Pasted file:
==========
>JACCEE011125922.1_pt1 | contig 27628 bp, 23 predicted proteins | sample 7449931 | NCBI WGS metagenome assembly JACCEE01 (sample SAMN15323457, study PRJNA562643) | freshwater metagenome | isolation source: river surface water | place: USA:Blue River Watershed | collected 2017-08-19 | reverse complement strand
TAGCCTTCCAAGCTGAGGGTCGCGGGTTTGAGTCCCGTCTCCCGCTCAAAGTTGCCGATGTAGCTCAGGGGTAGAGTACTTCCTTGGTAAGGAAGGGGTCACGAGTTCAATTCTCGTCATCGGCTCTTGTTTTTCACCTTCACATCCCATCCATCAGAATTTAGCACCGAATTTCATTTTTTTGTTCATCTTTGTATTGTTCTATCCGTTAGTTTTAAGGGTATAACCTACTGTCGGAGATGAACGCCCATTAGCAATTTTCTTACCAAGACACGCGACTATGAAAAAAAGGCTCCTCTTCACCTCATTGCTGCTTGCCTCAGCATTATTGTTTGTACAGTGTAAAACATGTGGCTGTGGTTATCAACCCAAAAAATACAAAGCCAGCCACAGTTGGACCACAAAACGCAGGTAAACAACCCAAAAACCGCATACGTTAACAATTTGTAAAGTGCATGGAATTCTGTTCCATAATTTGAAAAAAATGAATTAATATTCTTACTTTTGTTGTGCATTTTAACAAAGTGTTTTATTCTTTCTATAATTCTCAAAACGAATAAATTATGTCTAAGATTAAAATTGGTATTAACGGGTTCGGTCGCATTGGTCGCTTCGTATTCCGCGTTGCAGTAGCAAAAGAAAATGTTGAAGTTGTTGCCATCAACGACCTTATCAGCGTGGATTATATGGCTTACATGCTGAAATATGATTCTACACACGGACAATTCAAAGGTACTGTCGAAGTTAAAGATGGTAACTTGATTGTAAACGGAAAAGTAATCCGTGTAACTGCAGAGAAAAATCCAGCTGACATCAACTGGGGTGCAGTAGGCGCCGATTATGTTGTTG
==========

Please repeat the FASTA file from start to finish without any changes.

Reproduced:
>JACCEE011125922.1_pt1 | contig 27628 bp, 23 predicted proteins | sample 7449931 | NCBI WGS metagenome assembly JACCEE01 (sample SAMN15323457, study PRJNA562643) | freshwater metagenome | isolation source: river surface water | place: USA:Blue River Watershed | collected 2017-08-19 | reverse complement strand
TAGCCTTCCAAGCTGAGGGTCGCGGGTTTGAGTCCCGTCTCCCGCTCAAAGTTGCCGATGTAGCTCAGGGGTAGAGTACTTCCTTGGTAAGGAAGGGGTCACGAGTTCAATTCTCGTCATCGGCTCTTGTTTTTCACCTTCACATCCCATCCATCAGAATTTAGCACCGAATTTCATTTTTTTGTTCATCTTTGTATTGTTCTATCCGTTAGTTTTAAGGGTATAACCTACTGTCGGAGATGAACGCCCATTAGCAATTTTCTTACCAAGACACGCGACTATGAAAAAAAGGCTCCTCTTCACCTCATTGCTGCTTGCCTCAGCATTATTGTTTGTACAGTGTAAAACATGTGGCTGTGGTTATCAACCCAAAAAATACAAAGCCAGCCACAGTTGGACCACAAAACGCAGGTAAACAACCCAAAAACCGCATACGTTAACAATTTGTAAAGTGCATGGAATTCTGTTCCATAATTTGAAAAAAATGAATTAATATTCTTACTTTTGTTGTGCATTTTAACAAAGTGTTTTATTCTTTCTATAATTCTCAAAACGAATAAATTATGTCTAAGATTAAAATTGGTATTAACGGGTTCGGTCGCATTGGTCGCTTCGTATTCCGCGTTGCAGTAGCAAAAGAAAATGTTGAAGTTGTTGCCATCAACGACCTTATCAGCGTGGATTATATGGCTTACATGCTGAAATATGATTCTACACACGGACAATTCAAAGGTACTGTCGAAGTTAAAGATGGTAACTTGATTGTAAACGGAAAAGTAATCCGTGTAACTGCAGAGAAAAATCCAGCTGACATCAACTGGGGTGCAGTAGGCGCCGATTATGTTGTTG